IGA In a faded black-and-white photo, an old man clasps his hands, making a peculiar sign with his entwined fingers while the handle of a long sword peeks out from behind his back.
"My grandfather never lay down to sleep, he always slept sitting in a chair as if he was on the lookout. He was also good at hypnotism," recalls 55-year-old Motoharu Murai, who says he the grandson of the ninja fighter pictured in the photo.
Some ninja experts doubt Murai's assertion because the silent assassins usually operated in secrecy and never revealed their true identity, even to their families. But Murai sees his grandfather's sneaky and effective weapons and matchlock muskets as solid proof that he was indeed a ninja fighter.
Murai lives in Iga, a city 450 kilometres (280 miles) from Tokyo and known to many Japanese as one of the traditional home towns of the ninja, the mysterious spies that slid through the streets of ancient Japan.
The quiet city of 100,000 attracts almost 30,000 visitors for its annual ninja festival, which runs from April 1 to May 6 and features ninja-inspired dance performances, competitions, and opportunities to practice ninja skills.
Real ninjas no longer exist, according to Sugako Nakagawa, curator of the local Ninja museum.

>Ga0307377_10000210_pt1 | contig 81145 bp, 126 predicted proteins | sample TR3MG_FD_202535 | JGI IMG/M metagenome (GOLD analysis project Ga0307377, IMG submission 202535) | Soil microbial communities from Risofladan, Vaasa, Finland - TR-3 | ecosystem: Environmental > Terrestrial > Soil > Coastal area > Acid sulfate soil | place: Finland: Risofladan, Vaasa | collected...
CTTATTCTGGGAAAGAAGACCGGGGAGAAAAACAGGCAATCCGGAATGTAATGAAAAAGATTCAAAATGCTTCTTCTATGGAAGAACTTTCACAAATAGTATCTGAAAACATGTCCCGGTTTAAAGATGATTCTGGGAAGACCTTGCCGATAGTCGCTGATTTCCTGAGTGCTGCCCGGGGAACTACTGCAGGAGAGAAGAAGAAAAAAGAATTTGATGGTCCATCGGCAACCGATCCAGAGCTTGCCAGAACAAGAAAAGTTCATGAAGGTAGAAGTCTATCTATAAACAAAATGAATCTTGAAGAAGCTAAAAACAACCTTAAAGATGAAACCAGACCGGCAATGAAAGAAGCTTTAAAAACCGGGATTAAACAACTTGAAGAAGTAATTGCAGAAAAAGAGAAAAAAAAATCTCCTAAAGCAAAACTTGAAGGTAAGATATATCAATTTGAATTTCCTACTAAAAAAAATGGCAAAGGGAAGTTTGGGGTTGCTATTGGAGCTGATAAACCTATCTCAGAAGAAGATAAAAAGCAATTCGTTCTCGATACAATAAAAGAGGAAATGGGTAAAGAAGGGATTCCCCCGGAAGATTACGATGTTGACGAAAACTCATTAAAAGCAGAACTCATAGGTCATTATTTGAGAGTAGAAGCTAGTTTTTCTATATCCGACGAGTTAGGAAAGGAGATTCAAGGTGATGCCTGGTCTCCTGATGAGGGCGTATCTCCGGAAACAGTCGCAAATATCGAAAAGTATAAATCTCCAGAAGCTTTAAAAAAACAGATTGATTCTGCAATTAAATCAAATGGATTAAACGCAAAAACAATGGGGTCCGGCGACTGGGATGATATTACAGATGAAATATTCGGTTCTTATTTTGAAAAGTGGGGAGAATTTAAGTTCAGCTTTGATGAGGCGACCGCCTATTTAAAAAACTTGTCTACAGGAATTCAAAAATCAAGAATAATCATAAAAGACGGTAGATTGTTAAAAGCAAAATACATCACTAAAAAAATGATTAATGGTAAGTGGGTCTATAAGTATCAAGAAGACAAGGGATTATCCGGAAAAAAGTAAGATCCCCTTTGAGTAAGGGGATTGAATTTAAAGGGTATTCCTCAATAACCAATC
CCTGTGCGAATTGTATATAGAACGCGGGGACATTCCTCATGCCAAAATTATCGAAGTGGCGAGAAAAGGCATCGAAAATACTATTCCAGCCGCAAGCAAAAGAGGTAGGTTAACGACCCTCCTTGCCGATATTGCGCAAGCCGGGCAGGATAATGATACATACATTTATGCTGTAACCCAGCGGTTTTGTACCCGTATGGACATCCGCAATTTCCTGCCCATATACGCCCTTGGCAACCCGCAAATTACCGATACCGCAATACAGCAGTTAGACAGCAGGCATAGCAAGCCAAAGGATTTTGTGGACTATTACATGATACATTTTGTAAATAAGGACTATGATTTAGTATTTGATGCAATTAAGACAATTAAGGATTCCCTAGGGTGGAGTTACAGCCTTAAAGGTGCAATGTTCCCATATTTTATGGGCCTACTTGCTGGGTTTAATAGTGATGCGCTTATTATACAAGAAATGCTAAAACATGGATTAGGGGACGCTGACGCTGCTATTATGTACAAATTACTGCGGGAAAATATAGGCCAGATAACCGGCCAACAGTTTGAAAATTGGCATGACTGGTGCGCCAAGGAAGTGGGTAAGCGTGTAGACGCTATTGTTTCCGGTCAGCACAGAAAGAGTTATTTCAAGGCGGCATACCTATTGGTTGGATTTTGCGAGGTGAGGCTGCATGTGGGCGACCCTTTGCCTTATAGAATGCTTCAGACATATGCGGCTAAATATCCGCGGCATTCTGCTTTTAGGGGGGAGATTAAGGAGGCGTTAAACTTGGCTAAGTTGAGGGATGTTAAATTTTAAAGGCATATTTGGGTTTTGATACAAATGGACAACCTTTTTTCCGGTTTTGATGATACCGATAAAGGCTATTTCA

She said ninja fighters thrived during the 15th-17th century, serving different masters in Japan's warring states. But the peaceful Edo era that followed reduced demand for spies, and ninjas turned to mainstream jobs such as farming and trade.
"Ninja is not an inheritable class. Without severe training, nobody could become a ninja. That's why they have silently disappeared in history," she said.
But in Iga, ninjas are everywhere: in souvenir shops, on restaurant menus, on the signboards of shops. They are painted on walls in public bathrooms and shaped into cookies and dolls. They rake in 290 million yen (1.4 million pounds) from ninja lovers during the five-week long festival.
For tens of thousands of enthusiasts from Japan and abroad, the search for a ninja continues. As a warm-up during the festival, they dress up as ninjas and scour the streets to find hidden life-sized ninja mannequins.
Ninja-lovers try their hand at throwing "shuriken", palm-sized, star-shaped spiked metal weapons that feature in every ninja movie, and they visit a house equipped with false walls and secret escape passages where real ninja once lived.
"We don't know entirely what the life of a ninja was truly like. But the mystery stimulates people's imagination and that's the attraction of a ninja," museum curator Nakagawa adds.
(Editing by Sophie Hardach)
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